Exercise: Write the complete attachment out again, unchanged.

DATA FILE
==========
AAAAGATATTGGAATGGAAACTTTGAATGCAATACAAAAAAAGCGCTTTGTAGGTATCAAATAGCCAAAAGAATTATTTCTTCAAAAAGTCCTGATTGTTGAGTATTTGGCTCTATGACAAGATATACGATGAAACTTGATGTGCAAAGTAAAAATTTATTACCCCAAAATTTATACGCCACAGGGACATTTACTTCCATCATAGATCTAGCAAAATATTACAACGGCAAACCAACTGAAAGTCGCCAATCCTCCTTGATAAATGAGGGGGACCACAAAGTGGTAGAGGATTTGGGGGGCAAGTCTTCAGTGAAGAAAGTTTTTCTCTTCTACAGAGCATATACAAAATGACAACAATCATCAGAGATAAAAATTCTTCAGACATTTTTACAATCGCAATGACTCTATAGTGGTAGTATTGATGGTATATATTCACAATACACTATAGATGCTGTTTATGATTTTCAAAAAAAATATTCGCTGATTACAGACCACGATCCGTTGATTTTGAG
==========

AAAAGATATTGGAATGGAAACTTTGAATGCAATACAAAAAAAGCGCTTTGTAGGTATCAAATAGCCAAAAGAATTATTTCTTCAAAAAGTCCTGATTGTTGAGTATTTGGCTCTATGACAAGATATACGATGAAACTTGATGTGCAAAGTAAAAATTTATTACCCCAAAATTTATACGCCACAGGGACATTTACTTCCATCATAGATCTAGCAAAATATTACAACGGCAAACCAACTGAAAGTCGCCAATCCTCCTTGATAAATGAGGGGGACCACAAAGTGGTAGAGGATTTGGGGGGCAAGTCTTCAGTGAAGAAAGTTTTTCTCTTCTACAGAGCATATACAAAATGACAACAATCATCAGAGATAAAAATTCTTCAGACATTTTTACAATCGCAATGACTCTATAGTGGTAGTATTGATGGTATATATTCACAATACACTATAGATGCTGTTTATGATTTTCAAAAAAAATATTCGCTGATTACAGACCACGATCCGTTGATTTTGAG